Learning Beyond Alphabets

Boris Buden

Boris Buden is a writer, cultural critic and translator. He studied philosophy in Zagreb and received his PhD in Cultural Theory from Humboldt University, Berlin. His essays and articles cover topics related to philosophy, politics, and cultural and art criticism. Among his translations into Croatian are some of the most important works of Sigmund Freud. Buden has co-edited several books and is author of Übersetzung: Das Versprechen eines Begriffs (Translation: Promises of a Concept, 2008, with Stefan Nowotny), Zone des Übergangs: Vom Ende des Postkommunismus (Zone of Transition: On the End of Post-communism, 2009), Findet Europa, (Find Europe, 2015), among others. Buden is permanent fellow at the European Institute of Progressive Cultural Policies, Vienna. He lives and works in Berlin.

Olga Schubert

Olga Schubert is Project Head of the New Alphabet School and has been working as a Research Consultant at Haus der Kulturen der Welt since 2015. Together with Bernd Scherer and Stefan Aue she co-edited the Wörterbuch der Gegenwart (Dictionary of Now), Matthes&Seitz 2019, and together with Eylem Sengezer and Sara Hillnhuetter the Glossar inflationärer Begriffe (Glossary of inflationary terms,) ngbk 2013. She is also the author of 100 Years of Now and the Temporality of Curatorial Research (Sternberg Press 2019). 

Ludwig Leo, Laborschule Bielefeld (draft, detail), 1971 | Ludwig-Leo-Archive, Academy of the Arts, Berlin, Nr. 5 Bl. 10

The New Alphabet School is a school for artistic, curatorial, archival, poetic, activist, critical, and affirmative research practices that take place outside of academia or other institutional contexts.

The first event within the frame of the three-year-project is a five-day (Un-)Learning Place with workshops and interventions by Berlin-based artistic, curatorial, and activist collectives in January 2019.

Designed as a translational hub, the school connects various forms of collectively produced knowledge, making it possible for the participants to detect and address its incommensurability within the established knowledge regimes. Its mode of conduct is neither inter- nor trans-disciplinary but is genuinely undisciplinary. The school does not aim at productively connecting the existing disciplines of knowledge or creating a parallel. It is rather an attempt to break the areal logic of the disciplinary divisions, which has been imposed on knowledge production since the wake of colonial-imperial modernity. These divisions have not only separated the subject of knowledge from its object, both in terms of nature and society, they have also socially divided people into those who are seen as qualified to think and know and those who are not; into the professionals and the laypeople. Moreover, the logic of area has acquired a normative meaning that goes as far as to divide humanity by anthropological difference, separating the civilized from the uncivilized by geo-cultural area, regardless of their place in time. Disciplinary division of knowledge is at the very core of logocentrism, ethnocentrism, and phonocentrism, which have up until now haunted the geo-cultural area called “the West.” Yet this normative identity block, the fortress of knowledge as we know it, is no longer stable. There are ever more cracks in its walls. It is in these cracks where the New Alphabet School with its (Un-)Learning Place will search for what is common in both knowledge and life.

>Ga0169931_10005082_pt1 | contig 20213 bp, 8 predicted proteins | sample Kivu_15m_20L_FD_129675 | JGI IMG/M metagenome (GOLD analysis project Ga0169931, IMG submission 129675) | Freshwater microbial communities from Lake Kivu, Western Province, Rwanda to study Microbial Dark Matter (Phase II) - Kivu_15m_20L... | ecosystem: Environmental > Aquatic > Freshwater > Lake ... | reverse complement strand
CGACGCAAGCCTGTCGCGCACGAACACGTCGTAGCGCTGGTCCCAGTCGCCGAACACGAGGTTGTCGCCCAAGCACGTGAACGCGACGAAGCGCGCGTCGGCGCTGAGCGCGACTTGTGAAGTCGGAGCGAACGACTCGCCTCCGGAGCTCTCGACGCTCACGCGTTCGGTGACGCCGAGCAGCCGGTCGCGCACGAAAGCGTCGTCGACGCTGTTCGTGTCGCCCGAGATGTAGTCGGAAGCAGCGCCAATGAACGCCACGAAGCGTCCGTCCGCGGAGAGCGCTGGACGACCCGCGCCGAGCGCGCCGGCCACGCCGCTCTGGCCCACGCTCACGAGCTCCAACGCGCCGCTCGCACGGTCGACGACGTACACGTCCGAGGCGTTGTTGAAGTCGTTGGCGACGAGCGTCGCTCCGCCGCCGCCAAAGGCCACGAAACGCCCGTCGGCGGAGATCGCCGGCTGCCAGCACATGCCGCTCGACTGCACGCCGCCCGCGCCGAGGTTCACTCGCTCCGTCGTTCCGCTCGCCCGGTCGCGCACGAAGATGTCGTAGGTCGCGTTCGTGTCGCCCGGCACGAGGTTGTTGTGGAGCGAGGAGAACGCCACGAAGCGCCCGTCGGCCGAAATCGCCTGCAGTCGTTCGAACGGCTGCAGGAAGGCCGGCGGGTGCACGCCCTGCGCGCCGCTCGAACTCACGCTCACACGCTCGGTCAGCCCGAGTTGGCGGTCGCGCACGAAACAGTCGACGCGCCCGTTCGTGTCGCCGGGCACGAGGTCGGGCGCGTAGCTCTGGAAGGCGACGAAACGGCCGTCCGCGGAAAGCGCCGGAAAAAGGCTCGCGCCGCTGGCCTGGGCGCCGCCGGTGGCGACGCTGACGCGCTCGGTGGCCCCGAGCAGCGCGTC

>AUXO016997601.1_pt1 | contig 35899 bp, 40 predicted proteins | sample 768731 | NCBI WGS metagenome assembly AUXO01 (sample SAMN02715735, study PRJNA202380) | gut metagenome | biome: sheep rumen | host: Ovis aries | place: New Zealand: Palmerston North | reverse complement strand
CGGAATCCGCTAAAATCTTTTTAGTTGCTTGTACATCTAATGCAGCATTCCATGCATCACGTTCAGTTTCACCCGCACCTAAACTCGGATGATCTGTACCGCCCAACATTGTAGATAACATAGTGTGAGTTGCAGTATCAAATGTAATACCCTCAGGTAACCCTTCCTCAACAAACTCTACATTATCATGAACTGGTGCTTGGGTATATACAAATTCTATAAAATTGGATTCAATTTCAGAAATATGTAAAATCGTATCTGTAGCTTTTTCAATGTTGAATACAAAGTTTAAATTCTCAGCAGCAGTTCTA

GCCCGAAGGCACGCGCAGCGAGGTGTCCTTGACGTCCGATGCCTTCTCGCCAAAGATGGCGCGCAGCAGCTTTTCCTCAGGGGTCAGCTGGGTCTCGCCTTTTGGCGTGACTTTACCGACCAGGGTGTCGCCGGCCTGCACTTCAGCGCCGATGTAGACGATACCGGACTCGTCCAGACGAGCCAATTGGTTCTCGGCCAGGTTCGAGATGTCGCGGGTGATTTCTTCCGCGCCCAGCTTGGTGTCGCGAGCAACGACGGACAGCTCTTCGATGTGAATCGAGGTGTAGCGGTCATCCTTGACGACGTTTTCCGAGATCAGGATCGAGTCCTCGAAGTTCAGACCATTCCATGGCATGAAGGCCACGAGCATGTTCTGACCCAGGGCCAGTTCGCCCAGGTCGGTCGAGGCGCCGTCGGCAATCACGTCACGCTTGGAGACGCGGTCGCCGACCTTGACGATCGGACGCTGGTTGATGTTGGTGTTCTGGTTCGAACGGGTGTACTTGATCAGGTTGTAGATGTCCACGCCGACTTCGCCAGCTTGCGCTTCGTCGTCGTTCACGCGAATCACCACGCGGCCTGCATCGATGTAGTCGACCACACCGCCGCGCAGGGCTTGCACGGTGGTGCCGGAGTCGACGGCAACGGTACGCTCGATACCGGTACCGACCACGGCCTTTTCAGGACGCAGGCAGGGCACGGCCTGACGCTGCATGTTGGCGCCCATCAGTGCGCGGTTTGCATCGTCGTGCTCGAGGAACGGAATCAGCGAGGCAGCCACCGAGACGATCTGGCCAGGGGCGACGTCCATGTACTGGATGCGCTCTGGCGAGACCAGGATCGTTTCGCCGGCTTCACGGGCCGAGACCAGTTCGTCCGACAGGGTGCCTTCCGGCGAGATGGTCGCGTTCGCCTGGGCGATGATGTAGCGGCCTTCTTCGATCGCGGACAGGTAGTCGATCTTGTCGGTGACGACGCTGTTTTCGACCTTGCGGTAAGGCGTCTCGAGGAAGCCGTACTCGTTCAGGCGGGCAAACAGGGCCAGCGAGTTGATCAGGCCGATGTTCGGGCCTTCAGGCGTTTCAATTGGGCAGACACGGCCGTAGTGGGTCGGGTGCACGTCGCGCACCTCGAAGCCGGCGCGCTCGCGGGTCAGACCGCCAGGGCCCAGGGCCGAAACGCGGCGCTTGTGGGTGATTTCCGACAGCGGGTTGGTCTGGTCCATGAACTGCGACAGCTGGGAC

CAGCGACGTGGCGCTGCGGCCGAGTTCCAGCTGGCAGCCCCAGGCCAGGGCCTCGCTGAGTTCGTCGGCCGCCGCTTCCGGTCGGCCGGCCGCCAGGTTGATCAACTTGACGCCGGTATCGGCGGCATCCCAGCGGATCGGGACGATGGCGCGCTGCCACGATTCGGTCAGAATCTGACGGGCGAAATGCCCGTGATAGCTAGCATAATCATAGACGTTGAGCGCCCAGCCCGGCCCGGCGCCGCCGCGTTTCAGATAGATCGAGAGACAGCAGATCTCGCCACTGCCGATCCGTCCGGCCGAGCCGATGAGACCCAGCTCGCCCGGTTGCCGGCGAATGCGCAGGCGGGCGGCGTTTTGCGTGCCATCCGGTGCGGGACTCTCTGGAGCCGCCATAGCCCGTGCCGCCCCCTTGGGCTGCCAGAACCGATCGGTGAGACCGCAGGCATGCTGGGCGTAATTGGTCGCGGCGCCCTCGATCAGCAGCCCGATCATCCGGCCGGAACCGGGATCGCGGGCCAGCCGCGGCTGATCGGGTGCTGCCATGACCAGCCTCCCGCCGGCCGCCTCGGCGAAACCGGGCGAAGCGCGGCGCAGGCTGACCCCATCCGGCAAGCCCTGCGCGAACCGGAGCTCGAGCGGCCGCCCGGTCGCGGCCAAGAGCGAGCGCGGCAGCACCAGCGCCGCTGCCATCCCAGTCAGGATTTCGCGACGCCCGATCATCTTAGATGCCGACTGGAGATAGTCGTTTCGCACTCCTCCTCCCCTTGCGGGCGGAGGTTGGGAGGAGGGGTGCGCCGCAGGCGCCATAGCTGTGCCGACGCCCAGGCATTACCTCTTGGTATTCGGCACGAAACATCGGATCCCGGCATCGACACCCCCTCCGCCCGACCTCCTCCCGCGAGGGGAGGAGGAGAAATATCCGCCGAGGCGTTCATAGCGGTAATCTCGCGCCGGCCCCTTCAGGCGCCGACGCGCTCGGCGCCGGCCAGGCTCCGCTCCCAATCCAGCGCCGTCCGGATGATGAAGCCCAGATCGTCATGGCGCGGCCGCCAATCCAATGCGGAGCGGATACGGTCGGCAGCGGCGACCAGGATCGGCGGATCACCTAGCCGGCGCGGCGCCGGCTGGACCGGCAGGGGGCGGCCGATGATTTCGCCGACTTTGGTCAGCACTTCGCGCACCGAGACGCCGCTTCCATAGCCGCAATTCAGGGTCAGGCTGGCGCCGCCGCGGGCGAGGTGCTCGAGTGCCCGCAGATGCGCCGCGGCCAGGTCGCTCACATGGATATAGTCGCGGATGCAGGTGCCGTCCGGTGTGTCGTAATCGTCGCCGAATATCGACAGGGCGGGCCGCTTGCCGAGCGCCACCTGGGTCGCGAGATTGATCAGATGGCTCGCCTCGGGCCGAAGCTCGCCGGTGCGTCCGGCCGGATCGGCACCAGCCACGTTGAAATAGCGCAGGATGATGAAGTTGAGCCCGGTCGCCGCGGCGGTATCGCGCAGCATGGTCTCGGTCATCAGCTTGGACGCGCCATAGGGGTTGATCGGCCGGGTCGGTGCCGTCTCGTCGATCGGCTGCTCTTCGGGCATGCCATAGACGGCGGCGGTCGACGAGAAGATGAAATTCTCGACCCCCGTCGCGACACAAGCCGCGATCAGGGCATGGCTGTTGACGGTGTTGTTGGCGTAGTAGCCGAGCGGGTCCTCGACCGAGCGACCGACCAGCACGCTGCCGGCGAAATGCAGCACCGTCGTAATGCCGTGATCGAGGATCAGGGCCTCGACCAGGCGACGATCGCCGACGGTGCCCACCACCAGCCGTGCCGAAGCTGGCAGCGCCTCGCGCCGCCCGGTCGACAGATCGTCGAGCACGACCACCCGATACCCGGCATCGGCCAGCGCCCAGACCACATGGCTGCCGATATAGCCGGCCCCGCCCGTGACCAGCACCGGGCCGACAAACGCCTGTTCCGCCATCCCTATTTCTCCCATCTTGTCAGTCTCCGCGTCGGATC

There is nothing natural or innocent in the alphabets. They were instituted as tools that turn language into a finite number of discrete objects, which can be combined, measured, calculated, deciphered, translated, and traded. As infrastructures of writing, alphabets have essentially influenced the today still dominant understanding of language based on the paradigm of communication. Here language as a bearer of a message appears as a code and a written text. To read a text then means to deploy the code so as to transmit the linguistic information it contains. In this model meaning finally appears as the identity of code and message, that is, as a result of successful communication.

It is in this conceptual context that the learning of alphabets has been institutionalized to provide, in terms of universal literacy, the common foundation of knowledge—with far reaching socio-political and economic consequences. Alphabets have both decisively contributed to the Romantic identification of language and national community under the paradigm of sovereignty and facilitated the transformation of language into a commodity and/or resource of contemporary capitalism.